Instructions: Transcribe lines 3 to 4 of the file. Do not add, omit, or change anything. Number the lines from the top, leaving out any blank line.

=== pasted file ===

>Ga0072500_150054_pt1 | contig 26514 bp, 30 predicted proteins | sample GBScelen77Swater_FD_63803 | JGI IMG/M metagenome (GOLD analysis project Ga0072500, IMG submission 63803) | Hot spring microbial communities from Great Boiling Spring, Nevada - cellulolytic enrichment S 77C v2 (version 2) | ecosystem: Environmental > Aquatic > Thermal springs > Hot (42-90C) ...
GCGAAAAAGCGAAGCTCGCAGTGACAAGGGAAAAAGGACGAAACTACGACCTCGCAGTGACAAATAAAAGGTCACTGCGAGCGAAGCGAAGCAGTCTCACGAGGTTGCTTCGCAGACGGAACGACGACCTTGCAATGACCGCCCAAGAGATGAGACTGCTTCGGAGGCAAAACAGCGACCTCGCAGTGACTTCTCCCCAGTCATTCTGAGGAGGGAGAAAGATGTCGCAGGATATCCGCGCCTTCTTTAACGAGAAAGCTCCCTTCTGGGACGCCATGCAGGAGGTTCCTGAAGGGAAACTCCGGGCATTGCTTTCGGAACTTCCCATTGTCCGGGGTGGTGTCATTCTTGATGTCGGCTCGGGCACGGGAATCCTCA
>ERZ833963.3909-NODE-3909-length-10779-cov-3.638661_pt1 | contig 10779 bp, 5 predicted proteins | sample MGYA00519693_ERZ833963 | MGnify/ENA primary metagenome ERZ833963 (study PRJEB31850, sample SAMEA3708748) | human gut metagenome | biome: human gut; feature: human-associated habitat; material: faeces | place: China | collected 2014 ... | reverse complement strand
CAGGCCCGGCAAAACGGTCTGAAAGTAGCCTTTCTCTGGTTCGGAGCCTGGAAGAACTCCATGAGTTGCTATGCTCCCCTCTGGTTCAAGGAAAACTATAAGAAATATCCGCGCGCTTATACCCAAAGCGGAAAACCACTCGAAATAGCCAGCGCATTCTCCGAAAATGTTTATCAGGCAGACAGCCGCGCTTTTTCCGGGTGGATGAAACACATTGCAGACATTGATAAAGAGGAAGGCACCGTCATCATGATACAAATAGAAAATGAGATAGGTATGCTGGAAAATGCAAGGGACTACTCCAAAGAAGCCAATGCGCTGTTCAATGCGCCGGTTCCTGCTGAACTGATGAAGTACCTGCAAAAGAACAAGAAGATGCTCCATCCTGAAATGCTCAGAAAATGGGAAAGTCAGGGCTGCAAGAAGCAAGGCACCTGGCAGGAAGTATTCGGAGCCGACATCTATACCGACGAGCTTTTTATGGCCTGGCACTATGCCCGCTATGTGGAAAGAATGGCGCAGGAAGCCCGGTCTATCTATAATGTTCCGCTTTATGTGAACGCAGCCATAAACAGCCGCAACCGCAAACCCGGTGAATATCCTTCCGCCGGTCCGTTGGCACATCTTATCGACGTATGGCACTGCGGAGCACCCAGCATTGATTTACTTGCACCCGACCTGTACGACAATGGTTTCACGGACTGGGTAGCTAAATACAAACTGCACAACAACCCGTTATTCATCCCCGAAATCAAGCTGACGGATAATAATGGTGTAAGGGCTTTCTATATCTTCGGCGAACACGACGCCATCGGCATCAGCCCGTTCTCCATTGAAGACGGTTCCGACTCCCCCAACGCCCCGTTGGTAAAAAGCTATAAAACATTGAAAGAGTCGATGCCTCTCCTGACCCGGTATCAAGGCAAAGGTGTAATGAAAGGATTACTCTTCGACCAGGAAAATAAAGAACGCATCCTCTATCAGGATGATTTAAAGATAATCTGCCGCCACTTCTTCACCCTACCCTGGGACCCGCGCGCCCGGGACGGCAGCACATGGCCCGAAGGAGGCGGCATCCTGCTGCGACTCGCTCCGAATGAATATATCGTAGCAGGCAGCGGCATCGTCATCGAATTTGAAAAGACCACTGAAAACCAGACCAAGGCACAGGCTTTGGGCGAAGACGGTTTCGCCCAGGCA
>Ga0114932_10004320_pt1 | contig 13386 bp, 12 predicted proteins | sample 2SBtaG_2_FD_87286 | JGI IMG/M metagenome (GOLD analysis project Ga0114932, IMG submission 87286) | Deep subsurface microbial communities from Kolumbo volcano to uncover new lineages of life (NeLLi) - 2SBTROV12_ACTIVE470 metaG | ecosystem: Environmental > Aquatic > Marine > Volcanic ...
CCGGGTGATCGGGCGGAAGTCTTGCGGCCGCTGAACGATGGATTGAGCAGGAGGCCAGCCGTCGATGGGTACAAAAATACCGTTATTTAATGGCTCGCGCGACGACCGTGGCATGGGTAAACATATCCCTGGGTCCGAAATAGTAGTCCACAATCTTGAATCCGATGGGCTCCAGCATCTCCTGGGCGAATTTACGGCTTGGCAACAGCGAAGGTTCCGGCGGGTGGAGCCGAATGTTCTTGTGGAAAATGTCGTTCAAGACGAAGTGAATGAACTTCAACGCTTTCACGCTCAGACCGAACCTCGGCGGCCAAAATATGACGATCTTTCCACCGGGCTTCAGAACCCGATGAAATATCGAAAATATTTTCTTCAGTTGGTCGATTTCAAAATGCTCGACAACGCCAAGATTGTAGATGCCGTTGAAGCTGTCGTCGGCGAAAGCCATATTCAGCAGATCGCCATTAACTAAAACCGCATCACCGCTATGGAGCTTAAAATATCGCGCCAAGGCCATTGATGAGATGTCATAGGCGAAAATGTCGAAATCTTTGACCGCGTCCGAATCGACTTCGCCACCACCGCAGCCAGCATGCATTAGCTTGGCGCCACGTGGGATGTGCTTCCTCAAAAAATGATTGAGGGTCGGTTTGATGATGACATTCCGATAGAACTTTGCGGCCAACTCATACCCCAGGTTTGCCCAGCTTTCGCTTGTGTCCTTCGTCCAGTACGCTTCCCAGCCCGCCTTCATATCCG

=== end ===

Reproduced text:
>ERZ833963.3909-NODE-3909-length-10779-cov-3.638661_pt1 | contig 10779 bp, 5 predicted proteins | sample MGYA00519693_ERZ833963 | MGnify/ENA primary metagenome ERZ833963 (study PRJEB31850, sample SAMEA3708748) | human gut metagenome | biome: human gut; feature: human-associated habitat; material: faeces | place: China | collected 2014 ... | reverse complement strand
CAGGCCCGGCAAAACGGTCTGAAAGTAGCCTTTCTCTGGTTCGGAGCCTGGAAGAACTCCATGAGTTGCTATGCTCCCCTCTGGTTCAAGGAAAACTATAAGAAATATCCGCGCGCTTATACCCAAAGCGGAAAACCACTCGAAATAGCCAGCGCATTCTCCGAAAATGTTTATCAGGCAGACAGCCGCGCTTTTTCCGGGTGGATGAAACACATTGCAGACATTGATAAAGAGGAAGGCACCGTCATCATGATACAAATAGAAAATGAGATAGGTATGCTGGAAAATGCAAGGGACTACTCCAAAGAAGCCAATGCGCTGTTCAATGCGCCGGTTCCTGCTGAACTGATGAAGTACCTGCAAAAGAACAAGAAGATGCTCCATCCTGAAATGCTCAGAAAATGGGAAAGTCAGGGCTGCAAGAAGCAAGGCACCTGGCAGGAAGTATTCGGAGCCGACATCTATACCGACGAGCTTTTTATGGCCTGGCACTATGCCCGCTATGTGGAAAGAATGGCGCAGGAAGCCCGGTCTATCTATAATGTTCCGCTTTATGTGAACGCAGCCATAAACAGCCGCAACCGCAAACCCGGTGAATATCCTTCCGCCGGTCCGTTGGCACATCTTATCGACGTATGGCACTGCGGAGCACCCAGCATTGATTTACTTGCACCCGACCTGTACGACAATGGTTTCACGGACTGGGTAGCTAAATACAAACTGCACAACAACCCGTTATTCATCCCCGAAATCAAGCTGACGGATAATAATGGTGTAAGGGCTTTCTATATCTTCGGCGAACACGACGCCATCGGCATCAGCCCGTTCTCCATTGAAGACGGTTCCGACTCCCCCAACGCCCCGTTGGTAAAAAGCTATAAAACATTGAAAGAGTCGATGCCTCTCCTGACCCGGTATCAAGGCAAAGGTGTAATGAAAGGATTACTCTTCGACCAGGAAAATAAAGAACGCATCCTCTATCAGGATGATTTAAAGATAATCTGCCGCCACTTCTTCACCCTACCCTGGGACCCGCGCGCCCGGGACGGCAGCACATGGCCCGAAGGAGGCGGCATCCTGCTGCGACTCGCTCCGAATGAATATATCGTAGCAGGCAGCGGCATCGTCATCGAATTTGAAAAGACCACTGAAAACCAGACCAAGGCACAGGCTTTGGGCGAAGACGGTTTCGCCCAGGCA